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May 28, 2002 - Image 12

Resource type:
Michigan Daily Summer Weekly, 2002-05-28

Disclaimer: Computer generated plain text may have errors. Read more about this.

12 - The Michigan Daily - Tuesday, May 28, 2002

Blue trio headed to
Bayou for NCAAs

By Nicholas Flees
For the Daily
The 2002 season ended May 19 for
all but three members of the Michigan
men's track and field team with a dis-
mal ninth-place finish in the Big Ten
Championships. The remaining three
runners - freshmen Alan Webb and
Nathan Brannen and senior tri-captain
Mike Wisniewski - began preparation
last week for the NCAA Champi-
onships, which begin Wednesday at
Louisiana State in Baton Rouge.
Webb, the American high school
record-holder in the mile, will repre-
sent Michigan in the 1500-meter run,
an event in which he placed first at the
Big Ten meet, while Brannen and Wis-
niewski will compete in the 800- and
10,000-meter runs, respectively.
"We're just keeping things even -
nothing super fast, nothing super slow.
We're just going to get sharpened and
do a little tweaking," said Michigan
coach Ron Warhurst of his team's
preparation. "Nate and Alan are run-
ning really well. Wisniewski's running
OK. He's a little tired."
Despite the team's disappointing per-
formance in the Big Ten meet, the
Wolverines have maintained an opti-
mistic perspective on the NCAAs.
"They'll run well," Warhurst said.

"Nate and Webb are both very capable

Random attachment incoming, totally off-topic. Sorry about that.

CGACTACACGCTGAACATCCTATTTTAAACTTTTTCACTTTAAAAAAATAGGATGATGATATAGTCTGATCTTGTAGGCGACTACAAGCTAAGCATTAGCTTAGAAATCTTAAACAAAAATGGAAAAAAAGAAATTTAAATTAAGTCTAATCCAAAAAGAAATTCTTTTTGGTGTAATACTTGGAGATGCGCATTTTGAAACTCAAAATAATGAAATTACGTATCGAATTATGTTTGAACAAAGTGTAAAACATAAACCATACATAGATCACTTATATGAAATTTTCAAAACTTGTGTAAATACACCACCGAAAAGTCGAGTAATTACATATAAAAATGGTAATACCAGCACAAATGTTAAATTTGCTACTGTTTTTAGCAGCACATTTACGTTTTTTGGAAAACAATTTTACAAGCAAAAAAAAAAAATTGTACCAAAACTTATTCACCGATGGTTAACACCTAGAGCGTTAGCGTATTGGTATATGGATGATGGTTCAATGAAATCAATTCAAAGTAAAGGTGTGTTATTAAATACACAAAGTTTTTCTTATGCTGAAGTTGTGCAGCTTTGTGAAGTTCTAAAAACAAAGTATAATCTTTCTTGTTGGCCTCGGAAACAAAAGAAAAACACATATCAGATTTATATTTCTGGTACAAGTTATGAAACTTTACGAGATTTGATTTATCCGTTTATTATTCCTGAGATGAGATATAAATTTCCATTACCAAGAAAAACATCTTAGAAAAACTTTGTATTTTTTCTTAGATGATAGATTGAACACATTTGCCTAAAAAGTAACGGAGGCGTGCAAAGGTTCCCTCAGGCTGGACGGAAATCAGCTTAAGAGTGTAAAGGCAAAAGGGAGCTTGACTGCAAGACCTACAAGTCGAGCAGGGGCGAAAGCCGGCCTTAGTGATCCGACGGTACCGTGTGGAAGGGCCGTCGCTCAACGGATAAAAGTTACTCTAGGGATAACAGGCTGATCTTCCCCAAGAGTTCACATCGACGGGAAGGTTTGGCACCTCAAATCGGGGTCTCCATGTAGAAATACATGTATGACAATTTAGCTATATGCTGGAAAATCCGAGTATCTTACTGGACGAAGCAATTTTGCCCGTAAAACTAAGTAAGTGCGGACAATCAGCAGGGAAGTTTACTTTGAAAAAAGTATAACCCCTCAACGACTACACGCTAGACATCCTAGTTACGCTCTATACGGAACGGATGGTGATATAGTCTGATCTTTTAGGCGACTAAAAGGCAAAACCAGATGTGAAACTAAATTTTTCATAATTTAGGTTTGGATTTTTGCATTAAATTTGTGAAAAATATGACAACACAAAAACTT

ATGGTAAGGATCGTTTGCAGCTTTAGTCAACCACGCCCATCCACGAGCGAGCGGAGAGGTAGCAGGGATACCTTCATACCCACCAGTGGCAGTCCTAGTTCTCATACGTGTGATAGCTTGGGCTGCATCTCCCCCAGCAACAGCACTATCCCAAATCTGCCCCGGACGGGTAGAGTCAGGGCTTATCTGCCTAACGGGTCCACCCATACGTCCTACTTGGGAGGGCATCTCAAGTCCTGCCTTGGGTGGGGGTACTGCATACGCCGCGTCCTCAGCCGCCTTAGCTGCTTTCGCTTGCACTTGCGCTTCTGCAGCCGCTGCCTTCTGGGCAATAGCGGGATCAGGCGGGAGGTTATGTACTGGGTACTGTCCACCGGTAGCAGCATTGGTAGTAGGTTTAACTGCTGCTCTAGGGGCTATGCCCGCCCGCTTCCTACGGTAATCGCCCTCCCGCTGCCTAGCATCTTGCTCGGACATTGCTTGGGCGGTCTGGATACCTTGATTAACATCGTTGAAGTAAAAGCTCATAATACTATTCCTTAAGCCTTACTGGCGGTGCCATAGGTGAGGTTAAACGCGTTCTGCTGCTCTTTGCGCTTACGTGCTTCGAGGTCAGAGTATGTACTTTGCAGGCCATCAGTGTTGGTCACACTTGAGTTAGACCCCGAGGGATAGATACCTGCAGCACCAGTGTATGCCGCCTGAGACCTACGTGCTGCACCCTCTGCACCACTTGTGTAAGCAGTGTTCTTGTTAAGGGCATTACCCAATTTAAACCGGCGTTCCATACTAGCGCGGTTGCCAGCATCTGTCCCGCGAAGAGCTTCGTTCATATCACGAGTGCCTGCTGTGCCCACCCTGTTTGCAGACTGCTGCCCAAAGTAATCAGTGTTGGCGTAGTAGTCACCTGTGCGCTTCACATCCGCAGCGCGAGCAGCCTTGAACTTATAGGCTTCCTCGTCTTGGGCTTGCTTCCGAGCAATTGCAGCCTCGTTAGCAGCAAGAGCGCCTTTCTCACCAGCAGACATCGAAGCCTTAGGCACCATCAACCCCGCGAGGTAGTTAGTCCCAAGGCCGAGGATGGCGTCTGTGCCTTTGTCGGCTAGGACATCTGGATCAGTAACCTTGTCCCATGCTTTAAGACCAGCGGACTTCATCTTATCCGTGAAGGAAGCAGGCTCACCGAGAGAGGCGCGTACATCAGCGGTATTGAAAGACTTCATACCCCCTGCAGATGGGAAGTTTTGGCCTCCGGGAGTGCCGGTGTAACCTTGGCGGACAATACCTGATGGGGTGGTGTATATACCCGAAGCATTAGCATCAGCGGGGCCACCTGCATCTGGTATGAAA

of making the finals and then when
they get there, they're very capable of
running in the top three or four." Wis-
niewski has already qualified automati-
cally for the finals.
The meet will mark the official end
of the NCAA season. Throughout the
summer, Webb and Brannen are
expected to compete in various ama-
teur events throughout the United
States and Canada. Also expected at
some point over the summer is an
announcement from Webb regarding
his much-anticipated decision on
whether to return to Michigan next fall
for his sophomore season.

Continued from Page 10
over Illinois in the eighth inning, allowing the game-win-
ning run to score after a wild pitch from Chad Garson. A
month ago, Michigan led Michigan State by three in the
ninth inning before Matt Collins threw five wild pitches
with the bases loaded in a 5-3 loss. The next week against
Penn State, Michigan lost again in the final inning. With
one out and a man on second, starter Jeff Trzos fielded a
grounder and, instead of going for the easy out at first
base, threw the ball over the head of Jominy, allowing
Penn State to win the game.
In the second to last series of the season, Michigan faced
Northwestern with both teams desperately needing victories
for a berth in the six-team Big Ten Tournament. After win-
ning the first game, Michigan dropped the last two games of
the three-game series on the last at-bat. In the first game,
Michigan led in the final inning when Rich Hill allowed two
runs, the last of which came on a bases-loaded walk.
Michigan's problems weren't restricted to the last inning.
Michigan led the conference in ERA, but the pitchers
received little help. Michigan often had trouble with simple
fielding plays; it had the most errors (99) and the worst field-
ing percentage (.948) in the conference in all games played.
Michigan never solved these problems as the season went